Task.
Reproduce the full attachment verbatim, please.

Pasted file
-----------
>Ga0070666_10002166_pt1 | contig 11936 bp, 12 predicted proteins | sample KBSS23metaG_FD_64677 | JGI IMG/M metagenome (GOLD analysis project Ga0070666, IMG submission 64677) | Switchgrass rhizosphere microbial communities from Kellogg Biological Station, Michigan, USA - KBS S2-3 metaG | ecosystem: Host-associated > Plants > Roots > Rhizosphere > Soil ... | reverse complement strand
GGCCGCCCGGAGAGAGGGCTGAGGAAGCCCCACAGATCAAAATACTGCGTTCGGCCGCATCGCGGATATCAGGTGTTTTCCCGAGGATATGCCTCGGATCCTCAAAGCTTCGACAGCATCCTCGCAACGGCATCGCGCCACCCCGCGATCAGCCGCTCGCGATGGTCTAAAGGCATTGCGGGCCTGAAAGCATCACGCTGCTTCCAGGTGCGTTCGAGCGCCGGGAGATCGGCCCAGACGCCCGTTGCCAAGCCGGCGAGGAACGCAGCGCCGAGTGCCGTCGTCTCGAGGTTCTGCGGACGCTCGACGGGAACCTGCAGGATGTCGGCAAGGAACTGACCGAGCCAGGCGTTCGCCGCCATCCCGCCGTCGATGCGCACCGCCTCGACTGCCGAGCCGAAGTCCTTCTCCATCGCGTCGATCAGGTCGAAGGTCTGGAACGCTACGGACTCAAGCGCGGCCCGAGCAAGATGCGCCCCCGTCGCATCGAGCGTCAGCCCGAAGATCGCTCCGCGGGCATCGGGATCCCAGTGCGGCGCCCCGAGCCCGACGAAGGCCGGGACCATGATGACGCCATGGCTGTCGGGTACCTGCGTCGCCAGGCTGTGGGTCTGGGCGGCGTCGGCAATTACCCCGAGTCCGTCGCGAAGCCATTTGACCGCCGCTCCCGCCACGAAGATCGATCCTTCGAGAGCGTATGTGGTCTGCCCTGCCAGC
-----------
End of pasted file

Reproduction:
>Ga0070666_10002166_pt1 | contig 11936 bp, 12 predicted proteins | sample KBSS23metaG_FD_64677 | JGI IMG/M metagenome (GOLD analysis project Ga0070666, IMG submission 64677) | Switchgrass rhizosphere microbial communities from Kellogg Biological Station, Michigan, USA - KBS S2-3 metaG | ecosystem: Host-associated > Plants > Roots > Rhizosphere > Soil ... | reverse complement strand
GGCCGCCCGGAGAGAGGGCTGAGGAAGCCCCACAGATCAAAATACTGCGTTCGGCCGCATCGCGGATATCAGGTGTTTTCCCGAGGATATGCCTCGGATCCTCAAAGCTTCGACAGCATCCTCGCAACGGCATCGCGCCACCCCGCGATCAGCCGCTCGCGATGGTCTAAAGGCATTGCGGGCCTGAAAGCATCACGCTGCTTCCAGGTGCGTTCGAGCGCCGGGAGATCGGCCCAGACGCCCGTTGCCAAGCCGGCGAGGAACGCAGCGCCGAGTGCCGTCGTCTCGAGGTTCTGCGGACGCTCGACGGGAACCTGCAGGATGTCGGCAAGGAACTGACCGAGCCAGGCGTTCGCCGCCATCCCGCCGTCGATGCGCACCGCCTCGACTGCCGAGCCGAAGTCCTTCTCCATCGCGTCGATCAGGTCGAAGGTCTGGAACGCTACGGACTCAAGCGCGGCCCGAGCAAGATGCGCCCCCGTCGCATCGAGCGTCAGCCCGAAGATCGCTCCGCGGGCATCGGGATCCCAGTGCGGCGCCCCGAGCCCGACGAAGGCCGGGACCATGATGACGCCATGGCTGTCGGGTACCTGCGTCGCCAGGCTGTGGGTCTGGGCGGCGTCGGCAATTACCCCGAGTCCGTCGCGAAGCCATTTGACCGCCGCTCCCGCCACGAAGATCGATCCTTCGAGAGCGTATGTGGTCTGCCCTGCCAGC